The museum’s in-depth review of one artist provides an immersive dive into a single person’s oeuvre—a real opportunity to get to know his work and its trajectory in subjects, skills, and life events. In two hours, I had enough time to spend viewing the collection and reading through the guiding materials, and I felt edified by what I’d absorbed. Given that I can only focus intensely in a museum for about a two-hour stretch, having the impression that I’d exhausted the museum’s offering in the same time I’d exhausted my attention reserves felt satisfying and just right.

The Rijksmuseum

On the other end of the museum spectrum from the focused collection: The Museum of The Netherlands. The Rijksmuseum covers four immense floors, each brimming with varied treasures from the 1000s through to the modern day, with pride of place in a great hall on the second floor given to paintings from the 19th century (particularly Rembrandt).

I paid an extra 5 Euro for a one-hour guided tour to start my visit, which I’d recommend highly to ground you a bit in the massive building, provide a bit of Dutch history for some of the artifacts, and give you an entry point to some of the paintings. The art historian who gave our tour had interesting insights into the paintings in the great hall, which got my mind in the game of approaching paintings with the right perspective and attention. (Personally, I need to get into the right mindset to appreciate art beyond the surface level of “pretty,” “I don’t get it,” and “yuck, museum space for that?”)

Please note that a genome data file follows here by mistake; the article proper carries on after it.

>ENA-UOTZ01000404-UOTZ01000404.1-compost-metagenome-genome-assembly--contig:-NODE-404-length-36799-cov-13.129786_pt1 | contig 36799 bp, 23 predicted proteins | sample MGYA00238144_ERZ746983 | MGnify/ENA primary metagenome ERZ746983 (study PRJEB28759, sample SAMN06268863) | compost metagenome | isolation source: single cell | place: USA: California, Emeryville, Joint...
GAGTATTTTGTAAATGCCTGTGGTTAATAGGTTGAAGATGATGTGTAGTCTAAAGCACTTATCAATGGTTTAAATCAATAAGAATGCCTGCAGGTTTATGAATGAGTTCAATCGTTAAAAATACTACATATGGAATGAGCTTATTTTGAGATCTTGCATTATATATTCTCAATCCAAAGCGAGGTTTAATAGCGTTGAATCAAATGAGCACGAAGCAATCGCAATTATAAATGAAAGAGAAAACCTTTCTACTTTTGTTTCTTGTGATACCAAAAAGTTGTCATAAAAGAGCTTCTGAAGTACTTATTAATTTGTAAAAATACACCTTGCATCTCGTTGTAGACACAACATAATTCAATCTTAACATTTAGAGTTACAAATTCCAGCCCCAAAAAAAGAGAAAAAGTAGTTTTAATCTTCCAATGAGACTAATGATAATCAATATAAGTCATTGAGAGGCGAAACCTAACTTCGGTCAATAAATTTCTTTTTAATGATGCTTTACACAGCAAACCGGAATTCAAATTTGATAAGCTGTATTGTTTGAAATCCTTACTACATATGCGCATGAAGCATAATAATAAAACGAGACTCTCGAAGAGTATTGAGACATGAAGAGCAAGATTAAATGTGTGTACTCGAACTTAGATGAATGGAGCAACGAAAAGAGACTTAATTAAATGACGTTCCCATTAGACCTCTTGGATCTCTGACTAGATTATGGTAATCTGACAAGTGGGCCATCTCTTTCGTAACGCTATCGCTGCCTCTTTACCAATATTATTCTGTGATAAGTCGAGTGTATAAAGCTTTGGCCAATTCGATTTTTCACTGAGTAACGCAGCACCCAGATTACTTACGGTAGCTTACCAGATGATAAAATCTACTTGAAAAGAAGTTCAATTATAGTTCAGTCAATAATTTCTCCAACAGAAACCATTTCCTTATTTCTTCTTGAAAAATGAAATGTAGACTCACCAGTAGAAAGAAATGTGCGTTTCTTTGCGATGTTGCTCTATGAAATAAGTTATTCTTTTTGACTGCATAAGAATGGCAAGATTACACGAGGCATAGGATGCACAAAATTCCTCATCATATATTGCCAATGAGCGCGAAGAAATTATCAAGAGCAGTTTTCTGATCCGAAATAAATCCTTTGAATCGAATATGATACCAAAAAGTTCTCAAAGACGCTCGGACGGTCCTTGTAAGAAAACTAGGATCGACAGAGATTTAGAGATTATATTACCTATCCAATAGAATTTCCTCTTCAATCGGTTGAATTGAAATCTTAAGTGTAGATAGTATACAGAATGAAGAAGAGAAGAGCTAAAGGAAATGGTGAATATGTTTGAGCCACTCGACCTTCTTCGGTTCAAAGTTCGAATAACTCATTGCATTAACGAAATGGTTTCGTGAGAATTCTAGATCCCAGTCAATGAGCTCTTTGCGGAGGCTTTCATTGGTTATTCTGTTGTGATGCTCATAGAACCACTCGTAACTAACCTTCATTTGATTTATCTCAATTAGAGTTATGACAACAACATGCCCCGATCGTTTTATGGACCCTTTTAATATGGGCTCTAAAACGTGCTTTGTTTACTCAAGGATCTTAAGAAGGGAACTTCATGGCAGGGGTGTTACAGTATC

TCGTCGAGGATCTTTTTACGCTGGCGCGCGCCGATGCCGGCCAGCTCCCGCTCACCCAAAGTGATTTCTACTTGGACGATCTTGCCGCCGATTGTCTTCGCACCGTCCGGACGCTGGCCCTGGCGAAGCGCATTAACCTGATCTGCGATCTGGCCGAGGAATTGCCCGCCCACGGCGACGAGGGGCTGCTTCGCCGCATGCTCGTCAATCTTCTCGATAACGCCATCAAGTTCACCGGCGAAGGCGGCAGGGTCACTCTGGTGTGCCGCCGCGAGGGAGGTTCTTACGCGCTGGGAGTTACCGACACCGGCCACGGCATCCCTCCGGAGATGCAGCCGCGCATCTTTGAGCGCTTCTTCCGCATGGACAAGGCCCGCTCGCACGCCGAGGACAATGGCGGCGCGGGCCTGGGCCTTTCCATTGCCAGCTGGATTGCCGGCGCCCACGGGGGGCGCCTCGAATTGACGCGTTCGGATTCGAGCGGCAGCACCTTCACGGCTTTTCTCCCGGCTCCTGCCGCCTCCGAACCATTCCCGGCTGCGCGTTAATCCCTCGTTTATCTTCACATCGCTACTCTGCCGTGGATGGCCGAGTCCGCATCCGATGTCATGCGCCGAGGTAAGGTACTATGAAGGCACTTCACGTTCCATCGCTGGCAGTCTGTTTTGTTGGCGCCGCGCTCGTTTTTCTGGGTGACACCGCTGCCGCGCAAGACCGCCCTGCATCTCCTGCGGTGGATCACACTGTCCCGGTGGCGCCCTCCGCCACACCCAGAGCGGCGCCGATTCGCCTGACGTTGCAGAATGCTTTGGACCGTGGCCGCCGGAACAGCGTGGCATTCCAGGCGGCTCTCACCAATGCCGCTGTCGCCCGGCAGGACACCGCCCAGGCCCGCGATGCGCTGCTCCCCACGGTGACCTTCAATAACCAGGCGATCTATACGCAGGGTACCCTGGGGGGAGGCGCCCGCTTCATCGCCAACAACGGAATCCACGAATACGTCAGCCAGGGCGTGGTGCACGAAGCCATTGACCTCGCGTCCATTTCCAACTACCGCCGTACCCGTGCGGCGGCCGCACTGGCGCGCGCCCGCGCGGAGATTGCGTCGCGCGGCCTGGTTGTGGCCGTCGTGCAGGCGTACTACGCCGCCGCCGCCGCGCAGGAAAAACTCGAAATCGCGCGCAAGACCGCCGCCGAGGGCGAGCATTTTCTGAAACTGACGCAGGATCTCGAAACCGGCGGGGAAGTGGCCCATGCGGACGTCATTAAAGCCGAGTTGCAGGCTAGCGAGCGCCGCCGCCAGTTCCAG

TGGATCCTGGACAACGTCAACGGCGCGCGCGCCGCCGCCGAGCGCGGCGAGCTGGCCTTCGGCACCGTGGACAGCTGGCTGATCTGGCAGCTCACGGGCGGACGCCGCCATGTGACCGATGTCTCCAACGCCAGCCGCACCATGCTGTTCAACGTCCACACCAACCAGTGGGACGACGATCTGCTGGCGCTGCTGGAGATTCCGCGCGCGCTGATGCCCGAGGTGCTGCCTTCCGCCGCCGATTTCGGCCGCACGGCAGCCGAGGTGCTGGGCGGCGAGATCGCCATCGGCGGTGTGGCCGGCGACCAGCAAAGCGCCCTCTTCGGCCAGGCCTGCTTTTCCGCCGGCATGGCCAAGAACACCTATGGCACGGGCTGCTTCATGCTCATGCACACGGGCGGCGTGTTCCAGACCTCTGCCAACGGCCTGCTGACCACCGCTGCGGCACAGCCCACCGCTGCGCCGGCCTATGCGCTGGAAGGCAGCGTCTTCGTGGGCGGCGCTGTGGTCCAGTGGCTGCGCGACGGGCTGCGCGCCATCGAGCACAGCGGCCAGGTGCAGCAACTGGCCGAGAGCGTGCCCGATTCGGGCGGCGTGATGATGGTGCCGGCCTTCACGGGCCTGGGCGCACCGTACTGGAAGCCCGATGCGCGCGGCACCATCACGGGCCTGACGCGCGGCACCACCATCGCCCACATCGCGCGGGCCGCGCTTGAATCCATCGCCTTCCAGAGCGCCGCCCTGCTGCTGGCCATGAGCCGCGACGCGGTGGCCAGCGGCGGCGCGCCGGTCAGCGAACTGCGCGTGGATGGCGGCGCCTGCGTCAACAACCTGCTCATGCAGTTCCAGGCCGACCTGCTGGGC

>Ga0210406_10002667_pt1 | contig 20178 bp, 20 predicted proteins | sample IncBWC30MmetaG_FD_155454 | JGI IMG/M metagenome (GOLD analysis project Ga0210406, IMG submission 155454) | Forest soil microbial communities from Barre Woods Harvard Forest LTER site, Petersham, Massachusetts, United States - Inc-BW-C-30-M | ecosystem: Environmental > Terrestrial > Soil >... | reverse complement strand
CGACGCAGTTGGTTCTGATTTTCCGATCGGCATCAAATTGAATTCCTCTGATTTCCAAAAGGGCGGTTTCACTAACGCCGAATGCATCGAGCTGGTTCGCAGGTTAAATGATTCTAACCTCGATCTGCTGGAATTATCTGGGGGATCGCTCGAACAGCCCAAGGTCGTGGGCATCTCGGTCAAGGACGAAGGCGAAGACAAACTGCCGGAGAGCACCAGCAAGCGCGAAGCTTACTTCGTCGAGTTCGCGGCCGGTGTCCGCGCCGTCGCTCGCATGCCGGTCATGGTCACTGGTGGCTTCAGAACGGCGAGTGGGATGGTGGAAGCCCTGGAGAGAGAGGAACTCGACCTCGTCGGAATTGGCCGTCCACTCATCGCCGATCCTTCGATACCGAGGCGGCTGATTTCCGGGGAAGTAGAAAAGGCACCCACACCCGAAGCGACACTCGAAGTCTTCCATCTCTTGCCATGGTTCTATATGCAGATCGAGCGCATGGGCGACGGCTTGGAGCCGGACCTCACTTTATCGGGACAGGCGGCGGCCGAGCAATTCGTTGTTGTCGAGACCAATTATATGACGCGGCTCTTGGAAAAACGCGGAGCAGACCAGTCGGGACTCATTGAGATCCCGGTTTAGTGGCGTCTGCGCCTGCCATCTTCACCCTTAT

Given an entirely free Sunday afternoon, I took my time exploring the museum. I didn’t linger extensively on any floor, choosing instead to patter through each room and stop only for the things that captured my attention and imagination. I’ve enjoyed art museums more when I’ve had the opportunity to visit just one room or set of rooms in depth, leaving to return another day to see other rooms. However, most art museums give tickets for one day or even one set entrance time (as in this case), and when the museums have the heft and size of a Rijksmuseum, I don’t know how better to approach the collection with a limited amount of time and attention than to simply dwell a bit only with what immediately captures my interest as I pass through each room or floor.